What is the significance of Justinian's Code?
Justinian I, the Byzantine emperor from 527 to 565, sponsored committees of jurists who reviewed existing laws and, after eliminating outdated or contradictory laws, placed the laws and legal opinion into one work. The work was significant in that it formed the basis of western law for centuries and inspired the categories used in the Napoleonic Code of 1804, which was drawn up under Napoleon and abolished feudal laws.
Justinian's Code also placed regulations on Jews in the Byzantine Empire and began to take away the Jews' ability to practice what was formerly a legal religion. The code allowed the state to intervene in religious Jewish questions, and Justinian often did so. For example, he disallowed the reading of the Pentateuch in Hebrew. The code also prohibited Jews from giving testimony in court against Christians, though they were eventually allowed to testify in cases between Christians and the state. Though Jews had an elevated status compared to other non-Christians, they were relegated to a lesser status than Christians in the Byzantine Empire, and the law became an instrument in their oppression.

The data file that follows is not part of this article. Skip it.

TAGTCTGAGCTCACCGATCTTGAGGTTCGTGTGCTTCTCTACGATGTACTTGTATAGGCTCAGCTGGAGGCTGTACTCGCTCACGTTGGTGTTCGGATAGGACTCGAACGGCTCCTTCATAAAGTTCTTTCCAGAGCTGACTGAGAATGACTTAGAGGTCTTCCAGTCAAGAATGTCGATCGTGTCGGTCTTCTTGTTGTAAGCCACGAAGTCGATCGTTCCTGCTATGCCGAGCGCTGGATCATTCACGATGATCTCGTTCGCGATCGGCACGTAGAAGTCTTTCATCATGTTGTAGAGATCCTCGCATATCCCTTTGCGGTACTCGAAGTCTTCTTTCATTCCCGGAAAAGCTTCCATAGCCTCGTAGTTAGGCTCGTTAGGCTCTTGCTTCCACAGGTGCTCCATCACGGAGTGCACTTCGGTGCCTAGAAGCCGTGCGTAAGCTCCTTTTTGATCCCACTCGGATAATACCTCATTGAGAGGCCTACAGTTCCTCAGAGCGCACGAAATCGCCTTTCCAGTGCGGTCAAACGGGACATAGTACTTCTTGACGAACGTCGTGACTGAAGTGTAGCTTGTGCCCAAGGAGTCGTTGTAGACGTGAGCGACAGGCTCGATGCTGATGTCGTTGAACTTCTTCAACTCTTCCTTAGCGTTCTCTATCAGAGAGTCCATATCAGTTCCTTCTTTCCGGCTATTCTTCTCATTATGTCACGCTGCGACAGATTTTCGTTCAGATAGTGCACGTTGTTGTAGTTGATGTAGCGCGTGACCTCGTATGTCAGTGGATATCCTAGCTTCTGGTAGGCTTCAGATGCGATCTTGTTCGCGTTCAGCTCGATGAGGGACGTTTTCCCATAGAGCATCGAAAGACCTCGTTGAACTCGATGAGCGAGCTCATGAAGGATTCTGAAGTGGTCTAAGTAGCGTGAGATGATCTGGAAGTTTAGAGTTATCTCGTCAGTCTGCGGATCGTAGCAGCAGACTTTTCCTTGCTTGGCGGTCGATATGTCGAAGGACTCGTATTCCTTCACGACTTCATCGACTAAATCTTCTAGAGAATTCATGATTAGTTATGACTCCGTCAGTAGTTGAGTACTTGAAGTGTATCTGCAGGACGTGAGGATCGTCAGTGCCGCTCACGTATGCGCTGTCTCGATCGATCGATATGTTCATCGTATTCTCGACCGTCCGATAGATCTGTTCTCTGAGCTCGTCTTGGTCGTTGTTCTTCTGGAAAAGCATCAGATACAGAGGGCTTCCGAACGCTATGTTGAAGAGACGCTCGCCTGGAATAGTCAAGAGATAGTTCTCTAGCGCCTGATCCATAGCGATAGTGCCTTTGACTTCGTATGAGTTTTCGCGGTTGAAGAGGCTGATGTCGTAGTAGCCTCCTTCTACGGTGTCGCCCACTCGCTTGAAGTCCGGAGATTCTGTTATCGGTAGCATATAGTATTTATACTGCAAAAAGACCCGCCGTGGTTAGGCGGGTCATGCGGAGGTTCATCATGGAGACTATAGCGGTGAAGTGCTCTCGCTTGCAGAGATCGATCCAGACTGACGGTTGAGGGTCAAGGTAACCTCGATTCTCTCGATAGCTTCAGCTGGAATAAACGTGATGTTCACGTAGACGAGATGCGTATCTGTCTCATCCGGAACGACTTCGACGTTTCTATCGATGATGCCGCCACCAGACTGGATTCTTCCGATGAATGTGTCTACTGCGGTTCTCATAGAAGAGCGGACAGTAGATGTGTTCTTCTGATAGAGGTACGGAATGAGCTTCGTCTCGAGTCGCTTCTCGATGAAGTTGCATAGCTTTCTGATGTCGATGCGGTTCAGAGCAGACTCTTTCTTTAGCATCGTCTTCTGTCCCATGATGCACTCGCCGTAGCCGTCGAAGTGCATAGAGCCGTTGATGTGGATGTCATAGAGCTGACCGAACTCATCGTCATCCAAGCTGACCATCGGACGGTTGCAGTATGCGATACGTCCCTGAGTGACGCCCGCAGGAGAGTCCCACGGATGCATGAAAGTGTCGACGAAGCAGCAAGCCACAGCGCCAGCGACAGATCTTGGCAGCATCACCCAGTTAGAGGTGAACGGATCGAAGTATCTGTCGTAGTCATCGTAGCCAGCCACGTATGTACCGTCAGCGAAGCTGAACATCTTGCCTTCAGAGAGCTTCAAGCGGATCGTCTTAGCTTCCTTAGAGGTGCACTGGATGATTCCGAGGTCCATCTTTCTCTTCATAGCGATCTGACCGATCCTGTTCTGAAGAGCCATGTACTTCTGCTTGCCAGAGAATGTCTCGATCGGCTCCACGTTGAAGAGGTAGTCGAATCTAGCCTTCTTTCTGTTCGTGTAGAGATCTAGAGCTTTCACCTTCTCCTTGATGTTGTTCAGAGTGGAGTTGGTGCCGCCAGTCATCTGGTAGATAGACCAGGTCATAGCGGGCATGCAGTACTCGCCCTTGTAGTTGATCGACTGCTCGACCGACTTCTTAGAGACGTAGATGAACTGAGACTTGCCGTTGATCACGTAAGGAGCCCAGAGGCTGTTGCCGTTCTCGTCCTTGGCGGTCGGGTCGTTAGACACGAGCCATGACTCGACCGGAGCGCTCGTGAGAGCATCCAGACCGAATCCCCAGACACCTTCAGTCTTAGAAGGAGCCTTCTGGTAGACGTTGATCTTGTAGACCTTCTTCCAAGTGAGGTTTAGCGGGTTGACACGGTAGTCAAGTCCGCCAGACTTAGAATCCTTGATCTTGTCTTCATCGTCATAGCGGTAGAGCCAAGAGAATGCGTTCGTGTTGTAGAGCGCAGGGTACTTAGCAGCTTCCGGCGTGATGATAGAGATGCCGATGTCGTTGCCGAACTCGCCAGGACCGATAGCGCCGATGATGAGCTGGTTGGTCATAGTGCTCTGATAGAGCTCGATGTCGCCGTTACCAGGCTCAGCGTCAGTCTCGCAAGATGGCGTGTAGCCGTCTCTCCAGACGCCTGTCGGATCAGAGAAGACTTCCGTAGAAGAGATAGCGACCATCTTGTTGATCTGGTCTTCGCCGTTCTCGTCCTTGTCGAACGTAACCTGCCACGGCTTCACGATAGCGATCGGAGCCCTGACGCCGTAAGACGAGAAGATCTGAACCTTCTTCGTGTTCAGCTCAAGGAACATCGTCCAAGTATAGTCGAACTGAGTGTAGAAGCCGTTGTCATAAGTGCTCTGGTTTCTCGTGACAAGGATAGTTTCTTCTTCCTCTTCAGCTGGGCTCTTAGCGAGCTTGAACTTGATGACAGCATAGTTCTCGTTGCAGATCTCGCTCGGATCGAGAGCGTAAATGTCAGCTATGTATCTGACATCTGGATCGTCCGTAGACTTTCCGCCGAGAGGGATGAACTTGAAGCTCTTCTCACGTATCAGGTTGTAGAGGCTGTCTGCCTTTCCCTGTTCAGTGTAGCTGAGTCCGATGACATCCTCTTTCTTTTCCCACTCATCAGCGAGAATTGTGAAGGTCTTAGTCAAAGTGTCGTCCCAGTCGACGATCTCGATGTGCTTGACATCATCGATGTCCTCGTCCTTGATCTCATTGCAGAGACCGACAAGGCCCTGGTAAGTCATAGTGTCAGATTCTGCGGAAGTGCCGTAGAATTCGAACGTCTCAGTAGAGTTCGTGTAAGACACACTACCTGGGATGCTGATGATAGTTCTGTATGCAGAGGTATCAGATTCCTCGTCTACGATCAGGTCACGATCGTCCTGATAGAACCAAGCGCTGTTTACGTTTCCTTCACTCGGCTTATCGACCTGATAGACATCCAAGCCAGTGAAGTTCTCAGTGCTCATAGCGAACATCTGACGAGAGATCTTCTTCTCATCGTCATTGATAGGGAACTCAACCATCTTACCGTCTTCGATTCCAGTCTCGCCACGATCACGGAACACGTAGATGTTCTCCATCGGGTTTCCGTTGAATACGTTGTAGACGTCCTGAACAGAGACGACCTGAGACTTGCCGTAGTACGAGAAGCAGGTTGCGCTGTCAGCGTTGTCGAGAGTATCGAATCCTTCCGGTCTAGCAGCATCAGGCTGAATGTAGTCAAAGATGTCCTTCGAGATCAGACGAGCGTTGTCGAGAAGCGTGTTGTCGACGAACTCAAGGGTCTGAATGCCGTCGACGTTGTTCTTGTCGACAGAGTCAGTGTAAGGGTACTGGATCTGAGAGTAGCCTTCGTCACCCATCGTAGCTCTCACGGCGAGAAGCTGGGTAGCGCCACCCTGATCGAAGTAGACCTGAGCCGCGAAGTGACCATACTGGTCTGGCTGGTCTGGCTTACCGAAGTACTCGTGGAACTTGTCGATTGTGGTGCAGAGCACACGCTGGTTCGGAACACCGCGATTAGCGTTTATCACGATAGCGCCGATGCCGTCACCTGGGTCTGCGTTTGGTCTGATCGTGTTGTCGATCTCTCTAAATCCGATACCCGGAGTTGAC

There are at least two ways to answer this question.
First, we can say that the Code of Justinian was significant for the Byzantine Empire. The creation of the Code ensured that the Byzantine Empire would have a coherent set of laws that could be easily understood. The Code came into use around the year 530 and continued to be used as the basis of Byzantine law until the fall of the empire in 1453. Thus, the Code was significant simply because it was the basis of law for an empire for more than 900 years.
Second, we can say that the Code is significant to Western Europe as well. The Code never applied to this region because Western Europe was not part of the Byzantine Empire. Even so, the Code had a major effect in the West. It was written in Latin so it was easy for scholars in the West to use it. In the 11th century, scholars in Italy started to study the code. Before long, the Code was used to create a system of canon law. It was then used as the basis for secular legal codes. It eventually became the foundation of legal codes across all of Europe.